How to Export Used Cars

by Vanessa Cross

An export business in the sale and transportation of used auto vehicles from the U.S. into other countries requires securing finances, conducting market research, business planning, obtaining applicable licensing, negotiating invoice prices and securing bank letters of credit, and arranging international transportation (air, ship, and/or by land). There are U.S. federal export regulations enforced by various U.S. federal agencies as well as U.S. Customs and Border Protection (CBP). These federal laws can be found in 19 CFR Part 192.

Exporting Used Vehicles from the U.S.


Secure finances. Exporting used cars will require start-up capital. Associated costs include, but are not limited to, licensing and transportation costs. A typical transaction may require that the exporter assume the initial transportation costs, the recovery being recovered after obtaining payment from the letter of credit issued by the bank after transportation.


Conduct market research analysis. Find auto agents or distributors of used U.S. automobiles into the destination market/country. This information may be provided in printed and online directories. It is best to join an export association where personal referrals can be obtained. Alternatively, contact SCORE (Counselors to America's Small Business) to find a mentor experienced in the export of used autos into the destination country.


Study import/export terminology. Customary trade terms used in the international trade industry will include the internationally recognized INCOTERMS, such as CIF (cost insurance and freight) or FOB (free on board). It is essential to understand these terms to properly calculate transaction costs.


Conduct market research and create a business plan. Market research will include obtaining reports and statistics regarding the potential export market for used U.S. vehicles. After identifying a few potential export countries, research the applicable export import tariffs, duties and licensing requirements.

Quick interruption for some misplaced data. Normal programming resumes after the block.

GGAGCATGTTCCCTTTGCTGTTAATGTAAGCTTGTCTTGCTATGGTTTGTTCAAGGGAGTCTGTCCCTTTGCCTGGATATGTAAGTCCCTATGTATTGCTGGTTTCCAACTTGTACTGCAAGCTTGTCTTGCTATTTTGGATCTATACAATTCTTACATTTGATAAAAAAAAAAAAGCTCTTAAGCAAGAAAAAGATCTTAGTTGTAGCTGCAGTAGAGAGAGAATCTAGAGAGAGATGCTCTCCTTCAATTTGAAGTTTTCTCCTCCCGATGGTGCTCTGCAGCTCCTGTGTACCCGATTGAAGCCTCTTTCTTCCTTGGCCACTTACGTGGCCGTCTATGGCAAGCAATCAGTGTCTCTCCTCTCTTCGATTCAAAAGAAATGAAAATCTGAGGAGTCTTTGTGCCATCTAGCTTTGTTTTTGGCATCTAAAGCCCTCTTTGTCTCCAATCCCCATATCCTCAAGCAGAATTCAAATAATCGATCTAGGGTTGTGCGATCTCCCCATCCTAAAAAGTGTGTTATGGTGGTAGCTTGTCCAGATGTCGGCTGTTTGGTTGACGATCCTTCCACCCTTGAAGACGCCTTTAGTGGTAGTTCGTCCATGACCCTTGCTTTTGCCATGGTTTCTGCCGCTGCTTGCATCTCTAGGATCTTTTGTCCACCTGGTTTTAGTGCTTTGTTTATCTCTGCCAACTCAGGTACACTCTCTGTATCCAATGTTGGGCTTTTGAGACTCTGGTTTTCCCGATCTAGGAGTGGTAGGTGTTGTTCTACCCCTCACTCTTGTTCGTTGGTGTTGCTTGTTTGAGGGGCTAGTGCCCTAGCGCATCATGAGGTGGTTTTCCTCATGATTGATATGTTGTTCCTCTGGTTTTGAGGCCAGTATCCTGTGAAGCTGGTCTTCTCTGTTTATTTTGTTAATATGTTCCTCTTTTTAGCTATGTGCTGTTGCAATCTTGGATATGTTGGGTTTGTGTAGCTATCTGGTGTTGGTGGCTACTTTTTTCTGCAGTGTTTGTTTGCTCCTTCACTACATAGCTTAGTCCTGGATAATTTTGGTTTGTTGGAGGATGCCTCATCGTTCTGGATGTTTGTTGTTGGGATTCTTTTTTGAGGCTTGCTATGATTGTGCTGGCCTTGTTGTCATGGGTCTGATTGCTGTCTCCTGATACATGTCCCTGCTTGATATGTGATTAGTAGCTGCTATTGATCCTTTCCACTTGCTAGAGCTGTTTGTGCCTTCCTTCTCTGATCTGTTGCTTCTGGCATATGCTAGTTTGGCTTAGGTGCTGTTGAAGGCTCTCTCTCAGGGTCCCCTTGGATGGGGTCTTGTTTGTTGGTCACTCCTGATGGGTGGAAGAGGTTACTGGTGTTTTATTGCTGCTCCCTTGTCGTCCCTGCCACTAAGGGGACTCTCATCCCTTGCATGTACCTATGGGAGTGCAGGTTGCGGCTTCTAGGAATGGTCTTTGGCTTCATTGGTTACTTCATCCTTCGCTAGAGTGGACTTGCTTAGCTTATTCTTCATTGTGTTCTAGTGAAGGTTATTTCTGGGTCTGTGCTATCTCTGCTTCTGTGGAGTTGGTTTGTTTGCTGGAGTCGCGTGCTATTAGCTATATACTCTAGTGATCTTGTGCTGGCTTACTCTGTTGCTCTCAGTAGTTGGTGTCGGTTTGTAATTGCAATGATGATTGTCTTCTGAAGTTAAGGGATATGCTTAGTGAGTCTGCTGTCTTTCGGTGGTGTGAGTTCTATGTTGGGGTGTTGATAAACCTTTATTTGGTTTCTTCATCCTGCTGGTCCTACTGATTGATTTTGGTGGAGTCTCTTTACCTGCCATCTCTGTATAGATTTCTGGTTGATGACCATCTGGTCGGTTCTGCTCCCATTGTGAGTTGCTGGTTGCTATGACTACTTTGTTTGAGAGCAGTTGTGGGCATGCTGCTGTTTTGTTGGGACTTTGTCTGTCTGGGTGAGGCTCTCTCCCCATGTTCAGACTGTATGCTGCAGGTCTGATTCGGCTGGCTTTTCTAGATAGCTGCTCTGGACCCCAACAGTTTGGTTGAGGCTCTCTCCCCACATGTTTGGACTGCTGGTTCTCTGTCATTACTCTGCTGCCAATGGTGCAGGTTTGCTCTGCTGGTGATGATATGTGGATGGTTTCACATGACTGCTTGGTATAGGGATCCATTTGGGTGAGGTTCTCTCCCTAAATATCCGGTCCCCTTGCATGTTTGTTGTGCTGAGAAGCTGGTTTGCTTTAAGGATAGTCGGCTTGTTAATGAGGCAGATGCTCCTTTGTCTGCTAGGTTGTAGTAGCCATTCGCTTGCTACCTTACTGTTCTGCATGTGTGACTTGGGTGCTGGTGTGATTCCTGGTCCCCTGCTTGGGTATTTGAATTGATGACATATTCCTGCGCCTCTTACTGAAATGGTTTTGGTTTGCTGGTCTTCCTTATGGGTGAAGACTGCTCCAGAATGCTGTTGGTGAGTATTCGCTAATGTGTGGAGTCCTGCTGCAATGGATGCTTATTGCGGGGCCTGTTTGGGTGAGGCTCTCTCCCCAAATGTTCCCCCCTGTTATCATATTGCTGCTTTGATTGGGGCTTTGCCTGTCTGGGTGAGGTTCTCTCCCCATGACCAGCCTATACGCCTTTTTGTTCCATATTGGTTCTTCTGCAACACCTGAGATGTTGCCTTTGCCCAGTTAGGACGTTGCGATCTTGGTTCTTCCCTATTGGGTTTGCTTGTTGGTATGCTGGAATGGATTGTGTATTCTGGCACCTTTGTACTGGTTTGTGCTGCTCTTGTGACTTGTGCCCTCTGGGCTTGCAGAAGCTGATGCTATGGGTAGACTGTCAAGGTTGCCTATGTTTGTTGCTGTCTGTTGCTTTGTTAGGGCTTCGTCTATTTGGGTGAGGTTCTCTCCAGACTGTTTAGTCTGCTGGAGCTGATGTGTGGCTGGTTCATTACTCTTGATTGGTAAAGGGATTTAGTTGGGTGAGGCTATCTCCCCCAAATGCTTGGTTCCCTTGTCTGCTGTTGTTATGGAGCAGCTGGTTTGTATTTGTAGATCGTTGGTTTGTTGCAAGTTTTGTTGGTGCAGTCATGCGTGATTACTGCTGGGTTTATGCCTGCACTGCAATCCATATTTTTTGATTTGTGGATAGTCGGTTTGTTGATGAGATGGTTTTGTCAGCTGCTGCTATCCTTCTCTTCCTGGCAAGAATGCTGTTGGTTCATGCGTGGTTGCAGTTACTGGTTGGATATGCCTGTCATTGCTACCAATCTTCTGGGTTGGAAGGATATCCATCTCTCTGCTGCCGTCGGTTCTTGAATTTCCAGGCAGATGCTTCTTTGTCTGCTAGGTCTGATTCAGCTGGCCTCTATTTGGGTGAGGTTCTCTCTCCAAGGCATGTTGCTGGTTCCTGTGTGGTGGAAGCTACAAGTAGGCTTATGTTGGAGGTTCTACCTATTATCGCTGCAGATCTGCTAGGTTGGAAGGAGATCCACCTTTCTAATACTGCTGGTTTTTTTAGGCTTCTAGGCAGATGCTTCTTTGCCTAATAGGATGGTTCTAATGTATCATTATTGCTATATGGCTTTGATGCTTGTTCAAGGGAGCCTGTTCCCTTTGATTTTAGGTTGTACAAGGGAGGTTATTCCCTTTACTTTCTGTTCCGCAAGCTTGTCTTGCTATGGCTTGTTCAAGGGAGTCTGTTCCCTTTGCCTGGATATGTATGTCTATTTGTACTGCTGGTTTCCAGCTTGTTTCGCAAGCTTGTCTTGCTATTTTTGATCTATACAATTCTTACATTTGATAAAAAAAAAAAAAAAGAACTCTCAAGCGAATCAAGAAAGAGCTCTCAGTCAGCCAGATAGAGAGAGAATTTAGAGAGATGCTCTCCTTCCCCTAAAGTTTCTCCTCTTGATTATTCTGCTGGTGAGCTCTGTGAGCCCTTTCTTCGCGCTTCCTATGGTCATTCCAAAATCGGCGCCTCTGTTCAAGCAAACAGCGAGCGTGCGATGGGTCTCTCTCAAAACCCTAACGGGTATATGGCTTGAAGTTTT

Obtain applicable licensing. Generally, an export licenses is not needed to transport used auto vehicles as it is not one of the many goods within the more highly regulated markets regulated by the U.S. federal government, such as the export market for animals or food items. There may be foreign import licensing requirements that should be revealed at the market research level. Contact the foreign government licensing agency or the foreign consulate in the U.S. to find out if either a license or federal certificate is required.


Negotiate invoice prices and issue the pro forma invoice to the foreign agent or foreign distributor who will take title to the exported vehicle. Secure a letter of credit before transporting. This is issued by a bank and insures invoice payment for the merchandise. The letter of credit will contain the fulfillment terms, such as securing insurance and transporting merchandise, which must be evidenced to the bank before it will release invoice payment.


Arrange international transportation by air, ship, land or a combination thereof. Learn about customs and port procedures. Be prepared to provide valid documents of proof of vehicle ownership such as the original or certified copy of the used vehicles certificate of title to CBP.


  • check U.S. customs brokers are often used by exporters to arrange all transportation matters.
  • check There are various penalties that apply when export regulations are not complied with by an exporter.


  • close Check local, federal, and international laws for trade rules and regs applicable to operating this business. This article is for informational purposes only and creates no attorney-client relationship. It should not be used as a substitute for tax or legal advice.

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About the Author

Vanessa Cross has practiced law in Tennessee and lectured as an adjunct professor on law and business topics. She has also contributed as a business writer to news publications such as the "Chicago Tribune" and published in peer-reviewed academic journals. Cross holds a B.A. in journalism, a Juris Doctor and an LL.M. in international business law.

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